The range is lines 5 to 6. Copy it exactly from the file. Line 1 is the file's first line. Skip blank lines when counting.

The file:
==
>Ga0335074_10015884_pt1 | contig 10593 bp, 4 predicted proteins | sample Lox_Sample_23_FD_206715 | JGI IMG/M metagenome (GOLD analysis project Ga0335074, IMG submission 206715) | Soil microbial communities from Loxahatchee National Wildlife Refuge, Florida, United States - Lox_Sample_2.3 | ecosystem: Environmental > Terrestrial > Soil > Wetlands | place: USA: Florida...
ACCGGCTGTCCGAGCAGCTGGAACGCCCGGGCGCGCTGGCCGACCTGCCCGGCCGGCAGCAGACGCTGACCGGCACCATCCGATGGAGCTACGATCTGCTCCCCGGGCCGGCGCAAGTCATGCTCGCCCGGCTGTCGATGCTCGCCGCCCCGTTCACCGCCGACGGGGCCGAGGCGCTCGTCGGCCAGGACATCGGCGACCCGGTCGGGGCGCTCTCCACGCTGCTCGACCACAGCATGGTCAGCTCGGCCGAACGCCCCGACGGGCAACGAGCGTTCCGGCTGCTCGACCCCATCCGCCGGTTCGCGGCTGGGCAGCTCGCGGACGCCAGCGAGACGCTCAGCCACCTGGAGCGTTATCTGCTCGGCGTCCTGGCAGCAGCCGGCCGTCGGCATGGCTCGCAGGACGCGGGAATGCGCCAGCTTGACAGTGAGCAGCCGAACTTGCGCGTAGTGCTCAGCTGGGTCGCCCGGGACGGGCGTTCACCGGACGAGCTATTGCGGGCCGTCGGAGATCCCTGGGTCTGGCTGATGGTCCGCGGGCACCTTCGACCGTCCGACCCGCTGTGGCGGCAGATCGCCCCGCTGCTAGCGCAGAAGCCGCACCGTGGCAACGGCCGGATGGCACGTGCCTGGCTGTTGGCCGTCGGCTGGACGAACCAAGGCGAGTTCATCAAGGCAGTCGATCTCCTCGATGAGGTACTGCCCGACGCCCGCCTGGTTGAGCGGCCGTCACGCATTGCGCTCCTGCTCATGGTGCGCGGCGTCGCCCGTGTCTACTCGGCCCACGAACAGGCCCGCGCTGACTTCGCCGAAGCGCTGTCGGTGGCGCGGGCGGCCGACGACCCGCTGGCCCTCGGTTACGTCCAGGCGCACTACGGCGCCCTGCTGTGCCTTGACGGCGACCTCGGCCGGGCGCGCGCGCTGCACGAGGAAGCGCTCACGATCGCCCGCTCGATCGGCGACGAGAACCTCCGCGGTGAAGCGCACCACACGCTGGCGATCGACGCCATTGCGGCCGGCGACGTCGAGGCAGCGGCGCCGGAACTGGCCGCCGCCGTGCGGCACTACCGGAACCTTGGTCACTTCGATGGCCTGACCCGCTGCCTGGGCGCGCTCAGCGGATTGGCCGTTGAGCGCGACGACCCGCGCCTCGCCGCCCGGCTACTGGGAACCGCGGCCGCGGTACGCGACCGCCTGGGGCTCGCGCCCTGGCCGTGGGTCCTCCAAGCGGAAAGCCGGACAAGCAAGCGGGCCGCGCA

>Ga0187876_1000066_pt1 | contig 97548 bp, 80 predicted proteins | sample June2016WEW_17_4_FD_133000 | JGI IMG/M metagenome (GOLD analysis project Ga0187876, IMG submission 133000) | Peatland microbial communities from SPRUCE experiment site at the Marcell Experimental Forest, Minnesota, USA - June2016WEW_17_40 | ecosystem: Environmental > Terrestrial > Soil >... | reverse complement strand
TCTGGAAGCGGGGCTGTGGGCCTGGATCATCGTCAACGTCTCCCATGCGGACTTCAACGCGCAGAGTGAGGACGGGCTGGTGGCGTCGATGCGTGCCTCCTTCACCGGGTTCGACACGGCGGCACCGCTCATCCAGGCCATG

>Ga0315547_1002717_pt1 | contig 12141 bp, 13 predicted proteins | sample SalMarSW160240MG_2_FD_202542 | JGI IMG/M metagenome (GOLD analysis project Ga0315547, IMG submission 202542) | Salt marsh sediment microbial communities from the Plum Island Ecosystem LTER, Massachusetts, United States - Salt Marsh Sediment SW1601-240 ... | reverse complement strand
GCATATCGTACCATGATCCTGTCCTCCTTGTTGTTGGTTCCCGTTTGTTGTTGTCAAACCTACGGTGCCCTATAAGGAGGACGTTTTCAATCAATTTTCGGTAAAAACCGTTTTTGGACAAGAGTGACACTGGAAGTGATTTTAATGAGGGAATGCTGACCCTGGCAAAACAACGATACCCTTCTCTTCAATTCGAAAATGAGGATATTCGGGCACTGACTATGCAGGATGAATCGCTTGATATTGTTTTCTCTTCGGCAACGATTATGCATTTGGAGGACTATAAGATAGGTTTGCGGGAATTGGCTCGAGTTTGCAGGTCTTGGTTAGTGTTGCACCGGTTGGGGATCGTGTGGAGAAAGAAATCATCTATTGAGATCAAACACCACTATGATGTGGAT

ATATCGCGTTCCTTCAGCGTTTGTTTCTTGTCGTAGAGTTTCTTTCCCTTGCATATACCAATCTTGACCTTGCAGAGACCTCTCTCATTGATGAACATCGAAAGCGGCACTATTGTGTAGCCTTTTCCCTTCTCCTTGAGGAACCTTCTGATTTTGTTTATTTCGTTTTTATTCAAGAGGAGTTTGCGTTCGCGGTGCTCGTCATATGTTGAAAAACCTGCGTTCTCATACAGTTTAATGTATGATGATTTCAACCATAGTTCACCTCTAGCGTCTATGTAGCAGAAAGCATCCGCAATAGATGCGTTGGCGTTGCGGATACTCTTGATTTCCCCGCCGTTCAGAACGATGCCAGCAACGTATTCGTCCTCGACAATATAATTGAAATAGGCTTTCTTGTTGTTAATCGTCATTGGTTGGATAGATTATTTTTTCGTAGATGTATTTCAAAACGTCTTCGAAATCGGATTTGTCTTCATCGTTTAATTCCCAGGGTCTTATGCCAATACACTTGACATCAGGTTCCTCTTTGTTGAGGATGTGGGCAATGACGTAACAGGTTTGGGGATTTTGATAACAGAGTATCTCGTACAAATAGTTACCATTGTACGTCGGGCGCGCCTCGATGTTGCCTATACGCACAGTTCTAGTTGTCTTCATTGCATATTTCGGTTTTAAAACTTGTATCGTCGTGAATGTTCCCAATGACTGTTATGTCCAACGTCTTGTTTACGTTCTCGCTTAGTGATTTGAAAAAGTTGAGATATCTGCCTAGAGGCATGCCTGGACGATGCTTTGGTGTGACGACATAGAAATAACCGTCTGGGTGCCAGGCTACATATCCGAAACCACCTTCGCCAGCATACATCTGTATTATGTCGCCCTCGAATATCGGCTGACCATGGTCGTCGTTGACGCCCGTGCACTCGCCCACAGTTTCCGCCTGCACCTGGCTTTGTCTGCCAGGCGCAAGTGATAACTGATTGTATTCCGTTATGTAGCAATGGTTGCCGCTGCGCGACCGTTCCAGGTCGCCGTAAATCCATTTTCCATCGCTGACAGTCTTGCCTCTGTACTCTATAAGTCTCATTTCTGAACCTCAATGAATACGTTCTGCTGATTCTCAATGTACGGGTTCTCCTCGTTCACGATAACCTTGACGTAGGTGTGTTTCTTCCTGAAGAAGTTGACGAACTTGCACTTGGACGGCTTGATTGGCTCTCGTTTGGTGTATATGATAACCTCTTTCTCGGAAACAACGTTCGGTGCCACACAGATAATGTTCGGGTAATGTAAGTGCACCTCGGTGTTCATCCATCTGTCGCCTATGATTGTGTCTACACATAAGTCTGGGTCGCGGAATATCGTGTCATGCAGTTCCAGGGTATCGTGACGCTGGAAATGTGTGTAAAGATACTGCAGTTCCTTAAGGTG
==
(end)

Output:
>Ga0315547_1002717_pt1 | contig 12141 bp, 13 predicted proteins | sample SalMarSW160240MG_2_FD_202542 | JGI IMG/M metagenome (GOLD analysis project Ga0315547, IMG submission 202542) | Salt marsh sediment microbial communities from the Plum Island Ecosystem LTER, Massachusetts, United States - Salt Marsh Sediment SW1601-240 ... | reverse complement strand
GCATATCGTACCATGATCCTGTCCTCCTTGTTGTTGGTTCCCGTTTGTTGTTGTCAAACCTACGGTGCCCTATAAGGAGGACGTTTTCAATCAATTTTCGGTAAAAACCGTTTTTGGACAAGAGTGACACTGGAAGTGATTTTAATGAGGGAATGCTGACCCTGGCAAAACAACGATACCCTTCTCTTCAATTCGAAAATGAGGATATTCGGGCACTGACTATGCAGGATGAATCGCTTGATATTGTTTTCTCTTCGGCAACGATTATGCATTTGGAGGACTATAAGATAGGTTTGCGGGAATTGGCTCGAGTTTGCAGGTCTTGGTTAGTGTTGCACCGGTTGGGGATCGTGTGGAGAAAGAAATCATCTATTGAGATCAAACACCACTATGATGTGGAT